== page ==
My practice has given me Hope. There is an answer to my prayers, I know the answer to my prayers, and I was in control of the answer to my prayers. The bigger the problem, the more determined I became, the more focused my daimoku, and the more sincere my efforts towards activities. I have been able to prolong my life.
I have to say, in all my years of chanting, that I have gotten a lot of stuff. I chant for stuff and I seem to get it, often much better than I ever imagined. I’ve chanted to pass an audition, and I was accepted. I’ve chanted for a job, for money, for my own health and the health of my friends. I have chanted to find a relationship, chanted to end a relationship, and chanted to get over a relationship. I chanted for a car with windows that went up AND down, A/C that didn’t spew black smoke, and was comfortable enough to take four people to our SGI conference center at the Florida Nature and Cultural Center outside Ft. Lauderdale.
It appears that the ship we are on to cross the Sea of Suffering has a pool, a disco, and a midnight buffet. Strong and sturdy and full of friends. Sure, I got lots of stuff.
But I also learned that there are two kinds of benefits: conspicuous and inconspicuous, and it was actually the inconspicuous benefit that was the most important. A change of character, a fundamental change in our outlook and our perception. As we change that, as a matter of course, we find ourselves surrounded by a reflection of the universe we have created for ourselves, and attract benefit into our lives.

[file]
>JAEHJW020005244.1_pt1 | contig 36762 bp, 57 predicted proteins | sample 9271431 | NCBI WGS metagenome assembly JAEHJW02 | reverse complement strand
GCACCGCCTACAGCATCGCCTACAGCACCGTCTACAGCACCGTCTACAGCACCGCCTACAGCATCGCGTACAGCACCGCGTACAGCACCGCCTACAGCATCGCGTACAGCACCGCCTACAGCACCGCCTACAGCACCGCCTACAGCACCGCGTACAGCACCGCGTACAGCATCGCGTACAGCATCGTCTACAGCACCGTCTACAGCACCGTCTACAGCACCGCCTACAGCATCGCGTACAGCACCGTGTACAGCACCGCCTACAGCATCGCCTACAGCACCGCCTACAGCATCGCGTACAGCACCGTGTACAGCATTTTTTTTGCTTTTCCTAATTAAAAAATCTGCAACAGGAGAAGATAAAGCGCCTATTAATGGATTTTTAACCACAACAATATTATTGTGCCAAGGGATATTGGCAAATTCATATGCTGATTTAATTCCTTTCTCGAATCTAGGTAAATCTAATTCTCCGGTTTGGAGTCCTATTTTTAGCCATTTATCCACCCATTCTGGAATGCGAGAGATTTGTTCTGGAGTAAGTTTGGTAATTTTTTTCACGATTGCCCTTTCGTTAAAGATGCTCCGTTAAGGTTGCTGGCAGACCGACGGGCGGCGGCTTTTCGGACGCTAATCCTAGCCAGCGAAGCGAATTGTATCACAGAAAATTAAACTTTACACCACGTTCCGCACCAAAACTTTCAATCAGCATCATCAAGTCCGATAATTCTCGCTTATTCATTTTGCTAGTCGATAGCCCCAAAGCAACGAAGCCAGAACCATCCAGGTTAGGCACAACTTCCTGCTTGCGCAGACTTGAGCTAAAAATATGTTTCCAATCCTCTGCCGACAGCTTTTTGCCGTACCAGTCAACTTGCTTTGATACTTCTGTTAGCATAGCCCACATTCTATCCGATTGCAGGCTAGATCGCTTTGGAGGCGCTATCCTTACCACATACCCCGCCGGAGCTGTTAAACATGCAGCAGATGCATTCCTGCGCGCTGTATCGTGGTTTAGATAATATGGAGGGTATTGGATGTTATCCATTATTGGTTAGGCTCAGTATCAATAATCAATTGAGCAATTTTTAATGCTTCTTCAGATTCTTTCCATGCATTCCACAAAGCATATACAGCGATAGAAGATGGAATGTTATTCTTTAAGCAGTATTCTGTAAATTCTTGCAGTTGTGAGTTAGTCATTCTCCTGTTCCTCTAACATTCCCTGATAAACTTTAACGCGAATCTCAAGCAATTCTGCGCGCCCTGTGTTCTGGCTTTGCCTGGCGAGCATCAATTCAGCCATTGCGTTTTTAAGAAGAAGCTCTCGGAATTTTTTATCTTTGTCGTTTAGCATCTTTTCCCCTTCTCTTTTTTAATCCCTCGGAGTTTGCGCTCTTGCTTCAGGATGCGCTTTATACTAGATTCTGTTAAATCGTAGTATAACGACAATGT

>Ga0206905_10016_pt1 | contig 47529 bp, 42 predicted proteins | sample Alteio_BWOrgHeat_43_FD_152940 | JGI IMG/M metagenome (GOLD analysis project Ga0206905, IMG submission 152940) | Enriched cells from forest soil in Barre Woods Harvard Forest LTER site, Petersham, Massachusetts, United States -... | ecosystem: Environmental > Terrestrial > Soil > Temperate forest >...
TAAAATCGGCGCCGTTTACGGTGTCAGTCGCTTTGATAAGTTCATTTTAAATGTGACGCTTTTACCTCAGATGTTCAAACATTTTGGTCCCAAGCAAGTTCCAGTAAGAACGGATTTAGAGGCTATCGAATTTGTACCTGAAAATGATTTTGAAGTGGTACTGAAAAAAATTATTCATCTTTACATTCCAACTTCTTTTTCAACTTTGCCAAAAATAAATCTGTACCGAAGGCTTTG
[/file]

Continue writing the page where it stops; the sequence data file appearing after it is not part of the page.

The training and life of a classical ballet dancer, like many devoted artists, is somewhat like that of a monk; deeply absorbed in their art, but somehow disconnected from the outside world, from reality and humanity. We, as performers, learn the sacred rule of the 4th Wall; always a separation between those on stage in the bright lights, and all “those wonderful people out there in the dark”. It is a very safe place, and hard to breakthrough. It is difficult and awkward for me to open up to someone and have one-on-one heart-to-heart dialog, and share deep ideas and feelings. It is through my activities with my SGI family and my efforts toward my own human revolution, often stepping outside my comfort zone, that has enabled me to open up on a more humanistic level, and develop deep bonds with others. It’s a wonderful feeling.
Well, I’m still arrogant. And I still get overwhelmed by waves of emotion when I hear beautiful music or experience great art or poetry. But, my tears of sorrow have turned to tears of joy when I think of all the beautiful friendships I have had throughout these years. This is the greatest treasure I have received from my practice.
A very special year for me.
I am more determined than ever to forge faith like flowing water, by now a mighty river rushing to the ocean, with waterfalls and great white rapids. The current is too strong to ever be stopped.
At the end of 2007, we were encouraged to make an effort to do even just a little more each day. Just a little more Daimoku each day; a little more study of the writings of Nichiren Daishonin and SGI Pres. Daisaku Ikeda each day; a little more effort each day helping and caring for our SGI family and encouraging each other with words of our mentor.
Nichiren teaches us that “To accept is easy, to continue is difficult.
But Buddhahood lies in continuing faith.”
The Difficulty of Sustaining Faith. (WND p.471)
I still have big dreams. There is lots more to accomplish. But I will never regress.
What did I learn from my ballet training? Posture, strength, and flexibility.
What did I learn from my performing experiences? Courage, and confidence.
What did I learn from my experiences with SGI? Boundless Joy. And deep pride in my life, my practice, and for the SGI organization. And that, to me, is a wonderful thing.